Prior to the 2014 provincial election, Premier Kathleen Wynne pledged to reverse wetland loss by 2025. Accordingly, the Province has proposed a new wetland conservation strategy, which is open for public comment until November 16, 2016. The strategy, however, is not up to the task of protecting and recovering Ontario’s wetlands. Given weak overall targets, loose commitments and the failure to earmark areas for government investment, it is a recipe for inaction and delay.
The overarching target of the proposed strategy is to achieve no net loss of wetlands by 2030. This means accepting ongoing wetland loss for the next 14 years. This target is woefully short of the Premier’s pledge. Considering the immense value of wetlands, the history of loss and the urgent need to protect them this is nothing short of ridiculous.
Wetlands provide habitat for well over 20 percent of Ontario’s species at risk. They also provide benefits to society (e.g., water purification, flood control, erosion reduction, climate change mitigation) valued at more than $51 billion per year in southern Ontario alone according to a 2009 study commissioned by the Province.
As noted in a 2012 report by members of the Great Lakes Wetlands Conservation Action Plan: “We continue to lose wetlands to development, road construction and drainage. The small proportion of original wetlands that remain emphasizes the importance of protecting all remaining wetlands.” Between 2000 and 2011, we lost 6,152 hectares of wetlands in southern Ontario.
Even those wetlands that benefit from the highest level of policy protection in Ontario are disappearing. In some cases, community groups must battle powerful corporate interests to protect Provincially Significant Wetlands (PSWs) in places like Niagara and York Region, where historic wetland losses exceed 85 percent in many areas. Meanwhile, lower Great Lakes coastal wetlands have been lost at a rate of 5,336 hectares per year over the last decade, as highlighted in a 2015 Ducks Unlimited Canada analysis.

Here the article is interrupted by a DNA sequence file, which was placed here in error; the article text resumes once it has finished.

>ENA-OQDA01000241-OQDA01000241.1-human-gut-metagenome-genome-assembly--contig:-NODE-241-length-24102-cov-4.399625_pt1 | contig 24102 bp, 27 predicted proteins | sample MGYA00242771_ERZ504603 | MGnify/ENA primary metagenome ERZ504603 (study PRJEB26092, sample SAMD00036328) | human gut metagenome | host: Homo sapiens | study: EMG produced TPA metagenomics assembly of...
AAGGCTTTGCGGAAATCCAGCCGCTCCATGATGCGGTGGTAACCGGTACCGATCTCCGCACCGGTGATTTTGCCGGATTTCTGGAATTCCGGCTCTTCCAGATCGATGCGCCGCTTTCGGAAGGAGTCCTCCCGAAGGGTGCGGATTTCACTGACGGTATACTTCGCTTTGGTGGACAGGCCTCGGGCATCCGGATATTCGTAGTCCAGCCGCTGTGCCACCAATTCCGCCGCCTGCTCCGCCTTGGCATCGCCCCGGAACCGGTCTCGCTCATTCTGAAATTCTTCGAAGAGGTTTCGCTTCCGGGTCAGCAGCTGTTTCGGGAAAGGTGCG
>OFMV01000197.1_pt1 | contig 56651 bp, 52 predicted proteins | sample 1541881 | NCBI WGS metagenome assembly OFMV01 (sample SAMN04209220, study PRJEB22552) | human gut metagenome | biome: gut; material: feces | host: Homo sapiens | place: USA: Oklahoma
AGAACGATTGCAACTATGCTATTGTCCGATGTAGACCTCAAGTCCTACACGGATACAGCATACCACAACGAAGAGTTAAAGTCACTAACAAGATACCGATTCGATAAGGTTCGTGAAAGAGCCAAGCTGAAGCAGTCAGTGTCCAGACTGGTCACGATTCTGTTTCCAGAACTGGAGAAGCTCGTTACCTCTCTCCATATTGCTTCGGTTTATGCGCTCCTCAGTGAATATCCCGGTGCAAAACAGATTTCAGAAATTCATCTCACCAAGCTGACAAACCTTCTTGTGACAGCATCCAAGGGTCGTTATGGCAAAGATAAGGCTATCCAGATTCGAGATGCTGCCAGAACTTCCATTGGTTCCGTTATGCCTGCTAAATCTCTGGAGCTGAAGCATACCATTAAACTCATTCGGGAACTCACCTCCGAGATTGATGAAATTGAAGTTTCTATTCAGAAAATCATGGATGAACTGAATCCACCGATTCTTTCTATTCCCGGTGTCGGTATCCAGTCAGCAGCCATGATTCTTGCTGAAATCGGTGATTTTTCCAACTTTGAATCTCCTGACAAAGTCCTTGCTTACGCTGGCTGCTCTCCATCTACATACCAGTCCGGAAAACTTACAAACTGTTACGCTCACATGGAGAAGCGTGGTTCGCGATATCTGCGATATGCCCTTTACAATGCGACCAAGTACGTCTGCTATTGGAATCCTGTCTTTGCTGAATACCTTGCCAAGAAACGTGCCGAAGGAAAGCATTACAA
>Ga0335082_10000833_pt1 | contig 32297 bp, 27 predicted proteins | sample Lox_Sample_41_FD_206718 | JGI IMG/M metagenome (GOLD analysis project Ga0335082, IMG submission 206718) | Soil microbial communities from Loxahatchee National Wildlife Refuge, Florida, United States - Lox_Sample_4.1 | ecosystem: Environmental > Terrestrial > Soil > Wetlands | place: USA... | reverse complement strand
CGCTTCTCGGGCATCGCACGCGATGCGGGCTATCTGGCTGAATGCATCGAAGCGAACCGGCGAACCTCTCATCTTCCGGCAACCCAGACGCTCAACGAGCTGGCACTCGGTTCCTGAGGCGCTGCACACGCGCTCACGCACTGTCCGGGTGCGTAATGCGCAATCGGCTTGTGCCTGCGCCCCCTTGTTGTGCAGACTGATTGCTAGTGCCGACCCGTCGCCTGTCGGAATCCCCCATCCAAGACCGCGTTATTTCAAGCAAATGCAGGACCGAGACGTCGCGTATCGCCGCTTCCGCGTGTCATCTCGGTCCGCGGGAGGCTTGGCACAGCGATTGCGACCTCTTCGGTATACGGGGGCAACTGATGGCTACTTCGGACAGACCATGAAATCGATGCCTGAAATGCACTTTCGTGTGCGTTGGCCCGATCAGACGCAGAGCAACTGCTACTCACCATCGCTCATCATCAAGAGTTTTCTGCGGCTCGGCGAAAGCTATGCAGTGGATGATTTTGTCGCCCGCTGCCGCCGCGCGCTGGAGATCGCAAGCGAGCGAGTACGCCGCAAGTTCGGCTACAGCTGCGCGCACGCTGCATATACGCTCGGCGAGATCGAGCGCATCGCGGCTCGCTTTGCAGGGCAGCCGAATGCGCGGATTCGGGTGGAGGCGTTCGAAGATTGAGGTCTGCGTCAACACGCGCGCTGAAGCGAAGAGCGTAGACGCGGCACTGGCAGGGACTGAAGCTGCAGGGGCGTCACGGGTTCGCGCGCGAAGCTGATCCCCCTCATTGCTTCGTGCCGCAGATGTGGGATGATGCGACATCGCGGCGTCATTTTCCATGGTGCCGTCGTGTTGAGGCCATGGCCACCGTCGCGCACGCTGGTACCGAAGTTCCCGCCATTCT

Reversing wetland loss means more than stopping the loss. It means turning things around to achieve a net gain of wetland area and function. It requires prioritizing and enhancing the protection of existing wetlands – including those identified as significant in municipal or regional policies and under the international Ramsar Convention – and implementing an effective plan for restoration in areas of greatest historical loss. It also requires significant investment in wetland evaluation, protection (securement) and restoration.
Please join Ontario Nature in calling for:
A clear provincial goal and target to achieve a net gain in wetland area and functions in Ontario by 2025.
Enhancement of protections for PSWs, Great Lakes coastal wetlands, and wetlands identified as locally, regionally or internationally significant.
Provincial budget allocations for wetland evaluation, securement and restoration adequate to achieve a net gain in wetland area and functions by 2025.